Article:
When people have dealings with their local government offices, the impression that often sticks with them is the vast amount of paperwork that is involved to document simple processes. The process of signatures, notarizations, approvals, duplications, and ultimately storage in different areas can leave people with a feeling of a vast bureaucracy.
To improve services to constituents, and also to comply with Freedom of Information and other regulatory initiatives, county government offices are implementing measures to improve information flow and access. Electronic document management (EDM) helps government offices reduce paper significantly. EDM makes information available with the click of a mouse, which eliminates long waits. In some cases, it can eliminate the need for a physical trip to a county office if you offer Web access to your constituents.
Local government offices are recognizing the need to reduce or eliminate paper, but often they must overcome an environment that combines paper and electronic processes. A cohesive high-performance EDM solution can simplify this situation. Of course the system that you choose should be Web-based; it should also have the ability to integrate with diverse software systems. Other guidelines that government offices should consider as part of an effort to improve turnaround and information flow are listed below:
1. Analysis: Be aware of your current processes before implementing EDM
A holistic analysis is one of the most important—and most overlooked—components of a transition from paper processes to electronic. You need to have a grasp on the documents and software systems that are integral to your business processes. A prospective EDM solution will have to integrate with diverse software, from payroll and accounting to legacy and HR systems. Typically, specific data will also be required to drive processing decisions. These components all need to be considered prior to your transition away from paper. You don’t want to run the risk of duplicating any existing inefficiencies that are associated with your paper processes. What other offices will need to access your documents? Involve those offices in your analysis to ensure that you are able to come up with a retrieval plan that will be meaningful to anyone who is searching for information.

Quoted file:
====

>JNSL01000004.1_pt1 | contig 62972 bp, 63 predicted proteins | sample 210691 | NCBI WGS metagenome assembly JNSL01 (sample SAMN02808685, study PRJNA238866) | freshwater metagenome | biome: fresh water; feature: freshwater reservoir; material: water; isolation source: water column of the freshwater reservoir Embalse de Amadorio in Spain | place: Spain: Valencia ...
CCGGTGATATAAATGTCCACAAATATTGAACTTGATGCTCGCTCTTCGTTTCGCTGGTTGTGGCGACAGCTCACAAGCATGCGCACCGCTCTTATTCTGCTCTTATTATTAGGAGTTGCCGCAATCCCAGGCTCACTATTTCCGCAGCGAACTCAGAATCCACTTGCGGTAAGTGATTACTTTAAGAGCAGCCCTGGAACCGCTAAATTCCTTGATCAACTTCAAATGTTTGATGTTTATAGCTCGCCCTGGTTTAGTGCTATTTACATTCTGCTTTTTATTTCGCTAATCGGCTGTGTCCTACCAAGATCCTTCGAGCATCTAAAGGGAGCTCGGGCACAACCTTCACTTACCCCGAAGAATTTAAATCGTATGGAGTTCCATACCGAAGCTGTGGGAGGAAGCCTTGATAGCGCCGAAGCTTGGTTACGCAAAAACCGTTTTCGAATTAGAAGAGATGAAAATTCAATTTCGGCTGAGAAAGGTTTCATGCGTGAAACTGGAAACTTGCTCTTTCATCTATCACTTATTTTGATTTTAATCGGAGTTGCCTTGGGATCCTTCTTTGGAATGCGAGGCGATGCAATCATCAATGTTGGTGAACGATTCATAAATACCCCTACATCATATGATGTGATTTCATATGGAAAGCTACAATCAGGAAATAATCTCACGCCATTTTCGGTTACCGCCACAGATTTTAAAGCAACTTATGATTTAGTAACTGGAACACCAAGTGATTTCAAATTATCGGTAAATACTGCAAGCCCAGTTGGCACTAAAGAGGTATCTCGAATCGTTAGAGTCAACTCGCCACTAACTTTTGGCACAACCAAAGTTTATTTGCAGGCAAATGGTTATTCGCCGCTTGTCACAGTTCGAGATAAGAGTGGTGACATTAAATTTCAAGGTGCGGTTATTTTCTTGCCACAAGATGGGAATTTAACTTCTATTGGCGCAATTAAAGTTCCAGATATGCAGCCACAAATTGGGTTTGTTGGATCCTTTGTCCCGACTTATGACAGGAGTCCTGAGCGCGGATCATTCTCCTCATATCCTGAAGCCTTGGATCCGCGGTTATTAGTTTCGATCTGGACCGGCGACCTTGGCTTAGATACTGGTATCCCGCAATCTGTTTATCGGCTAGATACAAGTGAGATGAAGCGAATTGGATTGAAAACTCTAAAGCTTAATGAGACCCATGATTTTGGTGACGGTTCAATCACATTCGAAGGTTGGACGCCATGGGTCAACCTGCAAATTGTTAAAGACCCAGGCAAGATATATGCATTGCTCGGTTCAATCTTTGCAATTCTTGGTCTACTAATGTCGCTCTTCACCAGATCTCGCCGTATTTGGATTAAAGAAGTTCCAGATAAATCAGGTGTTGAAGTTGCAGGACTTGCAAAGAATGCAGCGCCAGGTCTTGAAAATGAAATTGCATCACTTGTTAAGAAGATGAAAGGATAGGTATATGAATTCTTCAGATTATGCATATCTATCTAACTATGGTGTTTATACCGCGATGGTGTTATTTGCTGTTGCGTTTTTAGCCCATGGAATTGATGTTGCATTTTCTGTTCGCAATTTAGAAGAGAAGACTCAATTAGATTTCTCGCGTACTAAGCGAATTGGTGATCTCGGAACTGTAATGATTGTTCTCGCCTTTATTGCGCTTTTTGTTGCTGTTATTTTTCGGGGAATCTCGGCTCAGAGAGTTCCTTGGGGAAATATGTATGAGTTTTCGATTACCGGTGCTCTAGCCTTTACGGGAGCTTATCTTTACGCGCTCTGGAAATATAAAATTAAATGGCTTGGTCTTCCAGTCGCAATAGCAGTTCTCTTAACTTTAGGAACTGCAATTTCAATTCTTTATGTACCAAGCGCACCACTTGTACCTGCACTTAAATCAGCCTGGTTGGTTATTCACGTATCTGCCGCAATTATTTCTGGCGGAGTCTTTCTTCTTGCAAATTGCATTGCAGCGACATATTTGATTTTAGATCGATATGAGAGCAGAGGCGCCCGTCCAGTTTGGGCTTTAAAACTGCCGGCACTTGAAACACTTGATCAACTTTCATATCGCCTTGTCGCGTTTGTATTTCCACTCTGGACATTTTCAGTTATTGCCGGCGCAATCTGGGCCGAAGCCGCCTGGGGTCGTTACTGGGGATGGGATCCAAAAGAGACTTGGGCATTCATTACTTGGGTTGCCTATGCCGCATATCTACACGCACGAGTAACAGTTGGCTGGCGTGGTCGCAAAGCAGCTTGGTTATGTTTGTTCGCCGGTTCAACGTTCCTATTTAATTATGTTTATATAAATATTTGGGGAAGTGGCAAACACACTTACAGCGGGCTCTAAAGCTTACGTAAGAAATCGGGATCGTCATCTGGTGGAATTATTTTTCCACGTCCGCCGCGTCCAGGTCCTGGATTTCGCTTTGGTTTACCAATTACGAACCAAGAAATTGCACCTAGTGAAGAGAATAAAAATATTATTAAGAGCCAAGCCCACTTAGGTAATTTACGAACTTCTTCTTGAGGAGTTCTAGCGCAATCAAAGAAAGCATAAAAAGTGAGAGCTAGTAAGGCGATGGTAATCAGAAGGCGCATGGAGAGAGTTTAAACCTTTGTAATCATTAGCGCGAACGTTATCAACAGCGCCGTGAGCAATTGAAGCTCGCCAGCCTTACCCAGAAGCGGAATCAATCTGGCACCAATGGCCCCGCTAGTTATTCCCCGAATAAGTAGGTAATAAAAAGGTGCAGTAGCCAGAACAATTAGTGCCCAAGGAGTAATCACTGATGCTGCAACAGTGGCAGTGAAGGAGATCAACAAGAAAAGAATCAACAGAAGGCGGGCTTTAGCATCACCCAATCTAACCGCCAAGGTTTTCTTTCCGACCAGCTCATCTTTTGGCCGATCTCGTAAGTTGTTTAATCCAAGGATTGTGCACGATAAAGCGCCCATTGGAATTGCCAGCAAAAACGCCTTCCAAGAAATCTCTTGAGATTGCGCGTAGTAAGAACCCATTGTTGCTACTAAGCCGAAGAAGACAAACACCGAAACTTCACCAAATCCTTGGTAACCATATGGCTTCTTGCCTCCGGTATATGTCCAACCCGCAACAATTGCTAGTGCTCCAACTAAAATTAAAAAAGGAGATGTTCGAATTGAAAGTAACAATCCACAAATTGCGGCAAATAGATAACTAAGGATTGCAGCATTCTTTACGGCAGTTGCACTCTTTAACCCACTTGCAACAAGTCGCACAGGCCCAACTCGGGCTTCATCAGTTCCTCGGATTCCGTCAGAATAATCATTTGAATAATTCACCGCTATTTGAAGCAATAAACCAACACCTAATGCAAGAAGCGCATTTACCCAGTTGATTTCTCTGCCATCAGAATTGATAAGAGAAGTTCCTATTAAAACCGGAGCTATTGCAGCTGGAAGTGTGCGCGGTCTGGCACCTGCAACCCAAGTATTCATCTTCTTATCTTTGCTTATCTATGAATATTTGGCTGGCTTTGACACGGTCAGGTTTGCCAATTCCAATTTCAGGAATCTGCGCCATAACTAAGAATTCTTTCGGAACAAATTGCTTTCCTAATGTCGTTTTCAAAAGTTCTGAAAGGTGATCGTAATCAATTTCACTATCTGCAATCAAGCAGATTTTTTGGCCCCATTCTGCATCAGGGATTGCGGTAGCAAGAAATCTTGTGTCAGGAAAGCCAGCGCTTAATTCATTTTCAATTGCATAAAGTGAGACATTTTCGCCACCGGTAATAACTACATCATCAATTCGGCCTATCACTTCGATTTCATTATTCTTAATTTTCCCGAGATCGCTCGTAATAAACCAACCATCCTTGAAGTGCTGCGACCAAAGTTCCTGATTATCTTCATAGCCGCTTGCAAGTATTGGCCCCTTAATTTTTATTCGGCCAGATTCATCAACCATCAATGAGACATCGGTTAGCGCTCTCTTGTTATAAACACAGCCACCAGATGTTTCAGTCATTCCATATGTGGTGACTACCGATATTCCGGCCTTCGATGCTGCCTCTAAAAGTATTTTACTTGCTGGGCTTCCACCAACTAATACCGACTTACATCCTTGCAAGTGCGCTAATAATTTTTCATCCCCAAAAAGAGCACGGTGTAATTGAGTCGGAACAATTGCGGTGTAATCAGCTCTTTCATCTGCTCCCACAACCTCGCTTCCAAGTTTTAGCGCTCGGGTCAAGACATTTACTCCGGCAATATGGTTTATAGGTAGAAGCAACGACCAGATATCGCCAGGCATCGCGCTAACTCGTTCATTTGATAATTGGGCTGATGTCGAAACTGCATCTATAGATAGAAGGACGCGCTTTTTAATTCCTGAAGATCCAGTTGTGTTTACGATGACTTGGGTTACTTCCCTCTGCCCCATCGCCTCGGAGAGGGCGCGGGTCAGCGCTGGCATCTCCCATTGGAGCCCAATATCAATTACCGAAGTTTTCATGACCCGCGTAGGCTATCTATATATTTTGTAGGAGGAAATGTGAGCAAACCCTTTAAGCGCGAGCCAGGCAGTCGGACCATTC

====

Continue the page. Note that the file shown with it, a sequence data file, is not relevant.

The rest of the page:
As part of your analysis, you will want to consider document lifecycles as they pertain to records management. What information needs to be retained, and for how long? Can you ensure that records are purged when they have exceeded their retention requirements? Analysis can be performed internally, or it can be outsourced to a consultant with experience in the EDM realm.
2. Capture and Indexing: Image-enabling and indexing your documents
One of the primary components of your EDM system is capture. Contracts, invoices, permits, board minutes, reports, building plans, images, and other documents are scanned and stored in an electronic repository. Documents that are received electronically, such as PDFs and JPEG files, can also be stored in your electronic repository.
Some organizations make the mistake of scanning their documents for the purpose of having electronic copies of them, but not indexing them. This helps save storage space immediately, but it is only a superficial fix to a complex challenge. Without a thoughtful indexing plan, organizations that go this route are merely duplicating their paper inefficiencies electronically. Consider, too, the requirements of the Freedom of Information Act, which demands that you are able to produce records upon request. A thorough indexing plan will ensure that records are available immediately, with the click of a mouse.
Indexing is one of the most difficult steps of a successful EDM transition. Every department that might be searching for information should be involved in the indexing plan so that search terms are relevant and intuitive. Some offices make board minutes and county reports available to their constituents through a Web portal. Be sure to consider information access to the public when you implement an indexing scheme.